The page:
After a very bumpy road, this young woman is happy to be on a positive path again. “I’m sure that’s the case for a lot of people,” Davis says. “I’m just really grateful for my wig and the confidence Lolly’s Locks is giving women like me who are facing difficult battles and long journeys. They make such a difference. This can really help with the mindset while going through something like this.”
Executive director Wright said her group takes the term “high quality” very seriously. “A high-quality wig means one that fits, is comfortable, is not itchy, and is made of high-quality hair or high-quality fibers, depending on whether it’s made of hair or synthetic fibers.” (The choice of real hair or synthetic fibers exists because the needs of patients differ.)
Most recipients apply online as the first step in a comprehensive process. They must be cancer patients; they must be over 18 years old; and they must demonstrate financial need. “We also ask them to share any extenuating circumstances that they’d like us to consider,” said Wright.
The group then contacts the individuals and fills in any additional information or considerations. Within 24 hours in most cases, said Wright, Lolly’s Locks makes a determination.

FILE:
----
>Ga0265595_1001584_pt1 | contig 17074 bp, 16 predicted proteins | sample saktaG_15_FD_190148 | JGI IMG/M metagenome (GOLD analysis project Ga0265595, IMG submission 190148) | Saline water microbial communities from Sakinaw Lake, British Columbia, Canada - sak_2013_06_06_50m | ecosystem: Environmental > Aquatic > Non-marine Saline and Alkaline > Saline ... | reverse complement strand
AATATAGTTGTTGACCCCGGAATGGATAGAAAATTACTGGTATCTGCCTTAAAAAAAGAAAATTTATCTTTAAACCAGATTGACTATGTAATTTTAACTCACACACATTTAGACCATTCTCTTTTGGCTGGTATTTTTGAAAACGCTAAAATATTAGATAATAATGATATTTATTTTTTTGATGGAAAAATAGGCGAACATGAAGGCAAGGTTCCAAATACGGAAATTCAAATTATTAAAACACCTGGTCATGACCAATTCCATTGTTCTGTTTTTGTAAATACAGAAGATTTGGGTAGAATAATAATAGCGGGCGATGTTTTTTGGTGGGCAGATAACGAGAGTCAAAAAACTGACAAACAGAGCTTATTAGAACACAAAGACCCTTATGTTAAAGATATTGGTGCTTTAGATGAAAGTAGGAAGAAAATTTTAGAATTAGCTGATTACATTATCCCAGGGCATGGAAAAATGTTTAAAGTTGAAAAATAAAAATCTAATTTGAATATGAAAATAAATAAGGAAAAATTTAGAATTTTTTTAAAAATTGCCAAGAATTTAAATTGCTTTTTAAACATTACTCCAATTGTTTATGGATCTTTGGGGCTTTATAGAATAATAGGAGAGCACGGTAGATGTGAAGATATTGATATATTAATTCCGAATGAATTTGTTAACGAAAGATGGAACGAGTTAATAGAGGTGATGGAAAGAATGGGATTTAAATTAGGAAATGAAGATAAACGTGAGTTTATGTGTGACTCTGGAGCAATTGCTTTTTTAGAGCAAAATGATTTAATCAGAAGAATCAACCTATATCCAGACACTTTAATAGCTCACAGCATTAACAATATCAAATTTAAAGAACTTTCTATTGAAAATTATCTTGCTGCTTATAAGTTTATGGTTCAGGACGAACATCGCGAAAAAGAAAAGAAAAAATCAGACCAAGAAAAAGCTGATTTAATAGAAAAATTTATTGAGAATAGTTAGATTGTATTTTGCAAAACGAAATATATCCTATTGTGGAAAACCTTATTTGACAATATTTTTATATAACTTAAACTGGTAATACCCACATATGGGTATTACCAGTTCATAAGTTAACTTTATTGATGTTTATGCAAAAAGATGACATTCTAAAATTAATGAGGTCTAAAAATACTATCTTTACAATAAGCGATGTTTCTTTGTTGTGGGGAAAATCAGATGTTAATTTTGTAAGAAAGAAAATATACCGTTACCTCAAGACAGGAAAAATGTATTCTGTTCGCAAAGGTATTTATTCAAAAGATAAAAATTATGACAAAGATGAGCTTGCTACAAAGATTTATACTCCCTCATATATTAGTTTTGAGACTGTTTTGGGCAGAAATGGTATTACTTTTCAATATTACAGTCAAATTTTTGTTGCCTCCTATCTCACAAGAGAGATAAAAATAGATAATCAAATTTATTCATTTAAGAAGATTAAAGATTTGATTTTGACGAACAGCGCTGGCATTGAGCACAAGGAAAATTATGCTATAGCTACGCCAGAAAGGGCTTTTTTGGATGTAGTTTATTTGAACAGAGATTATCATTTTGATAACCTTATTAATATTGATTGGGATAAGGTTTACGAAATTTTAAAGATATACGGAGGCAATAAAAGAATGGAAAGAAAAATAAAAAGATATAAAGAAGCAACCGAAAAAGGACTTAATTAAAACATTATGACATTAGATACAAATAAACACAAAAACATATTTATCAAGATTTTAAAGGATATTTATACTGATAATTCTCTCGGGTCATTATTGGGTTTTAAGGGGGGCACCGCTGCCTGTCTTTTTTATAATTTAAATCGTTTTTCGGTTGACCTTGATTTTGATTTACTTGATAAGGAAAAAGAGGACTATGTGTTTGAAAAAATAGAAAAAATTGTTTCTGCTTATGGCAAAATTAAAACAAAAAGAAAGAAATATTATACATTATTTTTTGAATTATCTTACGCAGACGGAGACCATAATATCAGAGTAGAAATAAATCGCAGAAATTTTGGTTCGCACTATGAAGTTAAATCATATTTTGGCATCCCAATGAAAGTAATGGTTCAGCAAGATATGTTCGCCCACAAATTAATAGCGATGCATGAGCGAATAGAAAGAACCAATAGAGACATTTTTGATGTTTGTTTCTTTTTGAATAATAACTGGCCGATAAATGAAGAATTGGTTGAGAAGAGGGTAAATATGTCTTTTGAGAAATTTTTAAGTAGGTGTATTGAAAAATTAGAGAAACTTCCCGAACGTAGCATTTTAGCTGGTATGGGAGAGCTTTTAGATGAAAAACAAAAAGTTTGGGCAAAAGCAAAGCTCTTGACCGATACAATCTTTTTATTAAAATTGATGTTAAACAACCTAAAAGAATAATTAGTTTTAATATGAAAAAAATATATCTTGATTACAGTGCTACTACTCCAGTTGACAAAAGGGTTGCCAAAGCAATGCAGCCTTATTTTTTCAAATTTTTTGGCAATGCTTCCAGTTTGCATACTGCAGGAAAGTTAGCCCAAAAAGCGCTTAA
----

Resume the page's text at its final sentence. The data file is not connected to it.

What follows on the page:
“Once someone is granted a wig, we educate them about real hair versus synthetic,” said Wright. “We examine pictures of them, looking at the color of their hair and their cut style. Then we figure out the best wig source for them. We work with the wig source to match the hair as closely as possible.”
Melinda Smith (not her real name) is a single mom in her early 50s from California who was diagnosed with rectal cancer last year. She was told her cancer was terminal, “but she has been hanging in there longer than she was told she would, and she’s still responding well to treatment,” said Wright. “Her biggest complaint was that her 10-year-old son struggled with the idea of his mom not having hair. She dreamed of looking like herself again for him.”
Smith recently received her wig from Lolly’s Locks. “She is over the moon.”
Lolly’s Locks, as a 501(c)(3) nonprofit, relies on donations and fundraisers to be able to do what it does. It was founded in honor of a devoted mom and stepmom who passed away from cancer in 2012 — so it is a mission with heart.
Jaime Wright’s own mom is the inspiration behind the organization.
“In the spring of 2012, my mother, Lolly, lost her courageous battle with cancer,” Wright says on her website. “She was the most beautiful woman I have ever known and embodied a truly radiant spirit. While undergoing chemotherapy, she spoke about of how important a high-quality wig was to her emotional and spiritual well-being. Wise and selfless beyond her years, (she) desired to help more women get access to high-quality wigs that are barely covered by insurance.”
To honor that wish, Wright adds, “our family wanted to create something special that would leave a lasting legacy in her name. In memory of my mom and the joy she brought to everyone she touched, we have formed a nonprofit organization, Lolly’s Locks.”
Wright summarizes: “We are committed to the mission of getting high-quality wigs onto the heads of women with cancer who would otherwise not be able to afford them.”